4/24/2014 3:46:00 PM Syrup making effort enjoying excellent, but rushed, season
The cooker is stoked with firewood, which the church youth also split into useable chunks from oak logs delivered to the shack.
by DENISE MARTIN
A slew of youngsters who had Monday off this week, the tail end of the Easter break in the Chisago Lakes School District, weren’t lazing about in the sunshine or stuck inside video gaming.... this group was hard at work in Taylors Falls making maple syrup. The syrup flow really took off after last week’s late spring blizzard, “The trees just opened up,” syrupmaster Don Hansen said. He was very thankful on Monday to have lots of help when the Press stopped by. The youth are affiliated with FLY or the First Lutheran Youth group. These teens have been collecting and bottling their own syrup with Hansen’s expert guidance and equipment since 2001.
The proceeds go into an Endowment that assists with expenses for youth at the church to attend camp or go on retreats, etc. In 2010 the syruping program brought in $15,000 in sales. Approximately 30 kids and 20 adults will be involved in this tradition of collecting sap from 1,800 to 2,000 taps in west Wisconsin and Chisago County, including tress on the Hazelden campus. They also split the 20 cords of wood used in the cooker. The sap arrives at Hansen’s outbuilding in huge plastic vats on the beds of pickup trucks. It gets directed by hose into huge steel tanks where it’s held until it can be cooked and filtered inside the “sugar shack.” The big news this year is that Don and his wife Sydney Paredes have earned state certification for the operation based on their property in Taylors Falls. The outbuilding housing the enclosed stainless steel cooker needed to be upgraded with commercial grade sinks and new wall and ceiling coverings.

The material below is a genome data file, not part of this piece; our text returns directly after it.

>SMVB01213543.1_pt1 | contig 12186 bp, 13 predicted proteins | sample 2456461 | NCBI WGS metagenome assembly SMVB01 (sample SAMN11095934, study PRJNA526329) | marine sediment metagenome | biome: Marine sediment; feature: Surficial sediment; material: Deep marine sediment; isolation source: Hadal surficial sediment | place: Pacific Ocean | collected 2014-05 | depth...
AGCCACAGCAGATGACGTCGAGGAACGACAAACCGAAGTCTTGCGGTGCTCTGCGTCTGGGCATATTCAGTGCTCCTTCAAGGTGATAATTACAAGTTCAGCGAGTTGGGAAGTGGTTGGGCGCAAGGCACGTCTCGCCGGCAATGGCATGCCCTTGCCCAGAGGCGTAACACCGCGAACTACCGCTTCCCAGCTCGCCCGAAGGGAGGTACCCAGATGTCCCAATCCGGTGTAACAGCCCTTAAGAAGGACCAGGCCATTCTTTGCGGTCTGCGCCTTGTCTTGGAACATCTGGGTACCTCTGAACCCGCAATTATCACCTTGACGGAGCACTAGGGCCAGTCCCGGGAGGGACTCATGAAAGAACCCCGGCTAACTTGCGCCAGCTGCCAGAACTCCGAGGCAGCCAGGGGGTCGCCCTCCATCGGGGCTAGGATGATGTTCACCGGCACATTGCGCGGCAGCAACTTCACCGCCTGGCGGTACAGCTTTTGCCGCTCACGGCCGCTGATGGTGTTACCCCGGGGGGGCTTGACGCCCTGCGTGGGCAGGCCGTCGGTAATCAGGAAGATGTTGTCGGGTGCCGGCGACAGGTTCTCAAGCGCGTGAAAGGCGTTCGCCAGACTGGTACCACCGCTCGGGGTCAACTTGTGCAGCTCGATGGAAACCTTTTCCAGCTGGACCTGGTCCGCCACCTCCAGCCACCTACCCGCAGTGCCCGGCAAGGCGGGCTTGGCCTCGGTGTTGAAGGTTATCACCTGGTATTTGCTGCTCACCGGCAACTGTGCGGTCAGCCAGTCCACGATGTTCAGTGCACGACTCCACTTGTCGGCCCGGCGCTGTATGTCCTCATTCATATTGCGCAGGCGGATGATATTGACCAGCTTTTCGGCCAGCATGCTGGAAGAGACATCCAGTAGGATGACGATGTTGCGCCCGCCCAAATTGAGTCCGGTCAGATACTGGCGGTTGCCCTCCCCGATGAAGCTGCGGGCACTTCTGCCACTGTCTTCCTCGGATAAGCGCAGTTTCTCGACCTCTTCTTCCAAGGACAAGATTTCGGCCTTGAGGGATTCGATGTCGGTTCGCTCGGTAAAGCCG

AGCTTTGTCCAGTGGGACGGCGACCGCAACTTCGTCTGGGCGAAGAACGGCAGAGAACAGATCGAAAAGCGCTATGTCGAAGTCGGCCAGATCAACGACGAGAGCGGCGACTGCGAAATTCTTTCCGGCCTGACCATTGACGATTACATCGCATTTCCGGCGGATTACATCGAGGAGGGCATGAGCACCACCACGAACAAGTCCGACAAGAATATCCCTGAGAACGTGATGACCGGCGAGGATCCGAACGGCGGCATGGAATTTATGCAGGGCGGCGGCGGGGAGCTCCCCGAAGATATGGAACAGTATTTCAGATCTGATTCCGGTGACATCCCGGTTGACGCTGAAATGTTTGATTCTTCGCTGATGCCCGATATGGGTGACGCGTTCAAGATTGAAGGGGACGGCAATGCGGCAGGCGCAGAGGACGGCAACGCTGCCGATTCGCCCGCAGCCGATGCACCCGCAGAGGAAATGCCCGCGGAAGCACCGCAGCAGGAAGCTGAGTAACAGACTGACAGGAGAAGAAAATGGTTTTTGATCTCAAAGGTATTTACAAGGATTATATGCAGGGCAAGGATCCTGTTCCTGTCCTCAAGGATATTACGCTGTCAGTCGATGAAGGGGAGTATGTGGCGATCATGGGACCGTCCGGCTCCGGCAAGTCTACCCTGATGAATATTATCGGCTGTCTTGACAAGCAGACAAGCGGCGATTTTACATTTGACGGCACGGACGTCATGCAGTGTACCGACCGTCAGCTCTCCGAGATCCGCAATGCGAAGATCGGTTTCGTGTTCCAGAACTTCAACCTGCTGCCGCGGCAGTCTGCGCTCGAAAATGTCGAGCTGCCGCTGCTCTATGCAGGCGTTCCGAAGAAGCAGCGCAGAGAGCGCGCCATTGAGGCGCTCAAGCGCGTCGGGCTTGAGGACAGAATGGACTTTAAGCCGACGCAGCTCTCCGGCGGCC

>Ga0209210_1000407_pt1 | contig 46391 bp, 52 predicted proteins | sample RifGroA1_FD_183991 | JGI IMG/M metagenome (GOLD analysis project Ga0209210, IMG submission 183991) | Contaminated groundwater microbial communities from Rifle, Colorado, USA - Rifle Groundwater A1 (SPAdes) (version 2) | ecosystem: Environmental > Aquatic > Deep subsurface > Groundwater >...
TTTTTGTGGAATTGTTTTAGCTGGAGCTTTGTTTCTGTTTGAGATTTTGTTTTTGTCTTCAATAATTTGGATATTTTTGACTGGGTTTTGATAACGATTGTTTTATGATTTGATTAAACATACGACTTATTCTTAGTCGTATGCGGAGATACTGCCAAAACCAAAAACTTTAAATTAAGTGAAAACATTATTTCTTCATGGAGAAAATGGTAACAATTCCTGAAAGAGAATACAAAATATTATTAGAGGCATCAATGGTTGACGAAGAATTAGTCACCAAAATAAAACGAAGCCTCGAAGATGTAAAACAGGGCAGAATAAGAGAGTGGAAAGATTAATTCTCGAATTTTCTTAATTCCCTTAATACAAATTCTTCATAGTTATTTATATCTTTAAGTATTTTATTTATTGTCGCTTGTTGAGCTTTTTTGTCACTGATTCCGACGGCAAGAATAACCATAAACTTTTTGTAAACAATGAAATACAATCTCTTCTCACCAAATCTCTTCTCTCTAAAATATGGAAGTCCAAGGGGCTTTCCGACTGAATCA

It was worth it, Hansen explains, because licensing affords the product a little more credilbility. The syrup can even be sold commercially if need be, with the certification in place, he added. The state inspectors have been great to work with and the certification couldn’t have come at a better time. The FLY group bottled 6,500 gallons at Don’s place just in recent days, he said. This week marks the last of the cook, and the steam rising from the shack rooftop will waft away and disappear until next spring, when they’ll do this all over again. Look for FLY members selling their syrup at Taylors Falls civic events, or contact the church for an order 651-465-5265 and there’s a link if you’d like to purchase on-line, at www.tflutheran.org. Product is available year-round in sizes from eight ounces $6 to half-a-gallon for $30.